Why This Hip Downtown L.A. Retailer’s Message Is ‘Please Do Not Enter’

please do not enter, dtla, downtown
Please Do Not Enter is located in Downtown Los Angeles.
Courtesy of Please Do Not Enter

Curious types will find it hard to stay away from a place named Please Do Not Enter, and that’s exactly the kind of response the edgy L.A. luxury boutique expects. Now in its third year, the concept store is a reflection of the city’s evolving downtown — an emerging epicenter of the fashion, arts and design scenes. “The full name is Please Do Not Enter Downtown Los Angeles — and that’s what you’ve been told for 50 years, that Downtown is dangerous, it’s a ghost city and there’s nothing to do there,” said co-founder Nicolas Libert. “There are people who still believe that.”

please do not enter, dtla, downtown los angeles, store Please Do Not Enter is located in Downtown Los Angeles. Courtesy of Please Do Not Enter

With a background in real estate and a passion for art, Libert relocated from France to launch the shop with his partner, Emmanuel Renoird. The boutique began as a by-appointment-only space that presented men’s footwear and apparel from international designers, and last year the duo formally expanded into women’s collections as well as accessories.

Within the shop, avant-garde sculptural home decor items are sold alongside frog-skin purses, silicone scarves and silk-thread shoes adorned with embroidered eyes. “We built the store like a private collection, like being in your home,” Libert explained. “In your home, you don’t have a room dedicated to fashion, a room dedicated to art and a third room dedicated to design — you mix everything.”

please do not enter, dtla, downtown los angeles, store Please Do Not Enter Courtesy of Please Do Not Enter

Libert added that this strategy aligns with the current consumer preference for experiential shopping.

“There’s not a lot of foot traffic in Los Angeles and it’s always an issue for retailers because people are driving more than walking. So you have to make things different,” he said. “That’s why we build those collections.”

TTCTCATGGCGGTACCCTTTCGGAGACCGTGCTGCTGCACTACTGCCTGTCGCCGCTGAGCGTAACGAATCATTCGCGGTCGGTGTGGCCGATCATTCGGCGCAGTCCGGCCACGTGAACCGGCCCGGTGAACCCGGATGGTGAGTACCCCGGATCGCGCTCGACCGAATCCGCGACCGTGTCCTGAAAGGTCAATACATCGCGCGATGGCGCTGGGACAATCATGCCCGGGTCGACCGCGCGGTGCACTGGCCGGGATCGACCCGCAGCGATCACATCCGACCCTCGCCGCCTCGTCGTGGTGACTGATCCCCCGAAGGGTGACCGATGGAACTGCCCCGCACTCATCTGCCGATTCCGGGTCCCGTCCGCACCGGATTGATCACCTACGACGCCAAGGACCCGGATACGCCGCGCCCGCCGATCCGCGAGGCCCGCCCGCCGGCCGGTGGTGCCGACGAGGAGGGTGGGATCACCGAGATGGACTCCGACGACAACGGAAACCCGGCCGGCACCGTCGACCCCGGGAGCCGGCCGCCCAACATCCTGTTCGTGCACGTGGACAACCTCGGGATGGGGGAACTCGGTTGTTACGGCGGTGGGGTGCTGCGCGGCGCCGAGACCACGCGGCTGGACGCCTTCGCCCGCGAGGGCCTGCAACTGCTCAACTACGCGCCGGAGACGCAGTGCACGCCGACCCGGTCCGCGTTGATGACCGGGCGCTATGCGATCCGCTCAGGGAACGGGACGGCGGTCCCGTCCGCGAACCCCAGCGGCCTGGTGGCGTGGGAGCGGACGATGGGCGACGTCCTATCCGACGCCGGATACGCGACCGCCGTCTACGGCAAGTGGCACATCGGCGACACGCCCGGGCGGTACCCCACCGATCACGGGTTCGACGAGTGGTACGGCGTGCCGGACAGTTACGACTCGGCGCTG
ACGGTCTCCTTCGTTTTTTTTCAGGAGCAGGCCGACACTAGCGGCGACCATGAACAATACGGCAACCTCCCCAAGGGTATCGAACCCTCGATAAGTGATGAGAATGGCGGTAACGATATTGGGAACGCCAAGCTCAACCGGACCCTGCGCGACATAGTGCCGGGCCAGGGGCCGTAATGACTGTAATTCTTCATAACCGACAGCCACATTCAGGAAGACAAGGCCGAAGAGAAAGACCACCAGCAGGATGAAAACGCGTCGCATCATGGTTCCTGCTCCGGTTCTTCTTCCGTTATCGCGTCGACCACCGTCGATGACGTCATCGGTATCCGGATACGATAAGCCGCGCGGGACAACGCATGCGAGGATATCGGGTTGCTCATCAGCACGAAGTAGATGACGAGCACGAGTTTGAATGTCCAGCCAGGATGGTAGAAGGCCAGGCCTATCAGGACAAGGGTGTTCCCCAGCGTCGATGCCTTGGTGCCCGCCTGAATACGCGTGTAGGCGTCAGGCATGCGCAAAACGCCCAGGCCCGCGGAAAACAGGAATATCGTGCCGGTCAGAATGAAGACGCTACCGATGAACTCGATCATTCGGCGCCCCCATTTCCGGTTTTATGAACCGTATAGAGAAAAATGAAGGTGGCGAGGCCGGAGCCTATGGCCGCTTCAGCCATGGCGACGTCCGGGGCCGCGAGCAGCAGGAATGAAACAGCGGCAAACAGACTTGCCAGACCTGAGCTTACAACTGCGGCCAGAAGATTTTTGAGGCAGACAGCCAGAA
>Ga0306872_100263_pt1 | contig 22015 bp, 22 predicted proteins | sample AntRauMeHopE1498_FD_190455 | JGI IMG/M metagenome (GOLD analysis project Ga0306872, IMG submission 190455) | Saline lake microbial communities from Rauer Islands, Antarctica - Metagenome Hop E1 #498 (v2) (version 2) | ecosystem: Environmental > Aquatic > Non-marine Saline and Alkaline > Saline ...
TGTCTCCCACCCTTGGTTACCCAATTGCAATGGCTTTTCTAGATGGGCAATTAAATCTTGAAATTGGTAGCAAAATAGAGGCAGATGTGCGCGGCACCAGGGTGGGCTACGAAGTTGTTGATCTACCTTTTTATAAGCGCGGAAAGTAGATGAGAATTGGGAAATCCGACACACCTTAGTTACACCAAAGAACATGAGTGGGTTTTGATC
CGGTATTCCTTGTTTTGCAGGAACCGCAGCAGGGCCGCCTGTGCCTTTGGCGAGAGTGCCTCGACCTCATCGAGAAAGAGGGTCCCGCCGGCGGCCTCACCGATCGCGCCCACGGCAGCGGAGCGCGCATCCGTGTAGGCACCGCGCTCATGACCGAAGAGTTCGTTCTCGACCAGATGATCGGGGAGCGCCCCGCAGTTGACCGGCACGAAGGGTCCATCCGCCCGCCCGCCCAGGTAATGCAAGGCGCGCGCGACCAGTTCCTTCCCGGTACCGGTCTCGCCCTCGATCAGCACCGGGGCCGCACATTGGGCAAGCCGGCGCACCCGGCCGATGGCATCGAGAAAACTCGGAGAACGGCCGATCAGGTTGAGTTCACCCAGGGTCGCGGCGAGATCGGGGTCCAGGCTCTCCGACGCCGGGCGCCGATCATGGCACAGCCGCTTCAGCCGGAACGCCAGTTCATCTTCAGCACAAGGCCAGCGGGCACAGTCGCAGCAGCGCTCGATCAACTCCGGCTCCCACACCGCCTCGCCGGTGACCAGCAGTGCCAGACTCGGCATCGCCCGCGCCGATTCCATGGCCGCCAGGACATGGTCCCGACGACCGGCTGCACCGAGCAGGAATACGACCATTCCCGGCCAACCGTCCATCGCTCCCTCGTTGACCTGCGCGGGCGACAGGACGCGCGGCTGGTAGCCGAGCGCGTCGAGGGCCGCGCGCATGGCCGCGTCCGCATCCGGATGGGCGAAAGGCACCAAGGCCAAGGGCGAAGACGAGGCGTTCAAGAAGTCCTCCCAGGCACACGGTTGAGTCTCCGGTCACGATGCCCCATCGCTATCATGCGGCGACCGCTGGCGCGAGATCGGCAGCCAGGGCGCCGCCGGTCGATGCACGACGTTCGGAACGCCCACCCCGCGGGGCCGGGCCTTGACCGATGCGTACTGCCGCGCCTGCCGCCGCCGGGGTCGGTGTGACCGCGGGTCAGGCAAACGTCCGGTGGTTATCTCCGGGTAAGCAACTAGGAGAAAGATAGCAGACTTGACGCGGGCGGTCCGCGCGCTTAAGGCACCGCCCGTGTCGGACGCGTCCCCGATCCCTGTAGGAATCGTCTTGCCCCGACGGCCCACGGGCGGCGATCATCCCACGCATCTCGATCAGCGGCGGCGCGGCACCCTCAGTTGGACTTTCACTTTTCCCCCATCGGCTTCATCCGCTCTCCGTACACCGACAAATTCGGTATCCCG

Please Do Not Enter’s top-performing shoe brand is Camper’s artsy Camper-Lab line. Other labels include Pete Sorensen, La Charentaise, Adieu and Cipher. “We like to give visibility to young designers, artists and people who are working on smaller productions and exclusives that are not known in the U.S.,” Libert said. “That’s how we can have added value and bring something [unique] to the American market.”

please do not enter, dtla, downtown los angeles, store Please Do Not Enter Courtesy of Please Do Not Enter

The owners find new designers on the trade show and fashion week circuits, and Libert maintains relationships with labels he’s followed for years. Store exclusives include styles by Italian label Lucio Vanotti, and French designer Celeste Mogado’s silk embroidered pumps are available for special orders. “If you want a pair, you have to wait three months,” Libert said.

Without disclosing specific financial details, he noted that the store’s art pieces are the bigger revenue drivers. “But in terms of units, we sell as much art as fashion.”

And Please Do Not Enter has been in growth mode. In May, the retailer debuted a pop-up on Melrose Avenue (featuring a cheeky message on the exterior for its neighbors: “Hey B*tch I’m From Downtown”), and in June, a temporary store launched at the W in Washington, D.C.

The boutique courts new customers — and scores buzz — by hosting special events, launches and parties. Sometimes it even collaborates on unexpected publicity opportunities, such as in 2015 when Libert partnered with French artist Vincent Lamouroux on a public installation that turned Silver Lake’s abandoned Sunset Pacific Hotel all-white — even the palm trees.

“It went viral on social media, and that was good because the only sign we put on the motel was ‘Please Do Not Enter,’” Libert recalled. “It’s a different way to do PR instead of buying an ad.”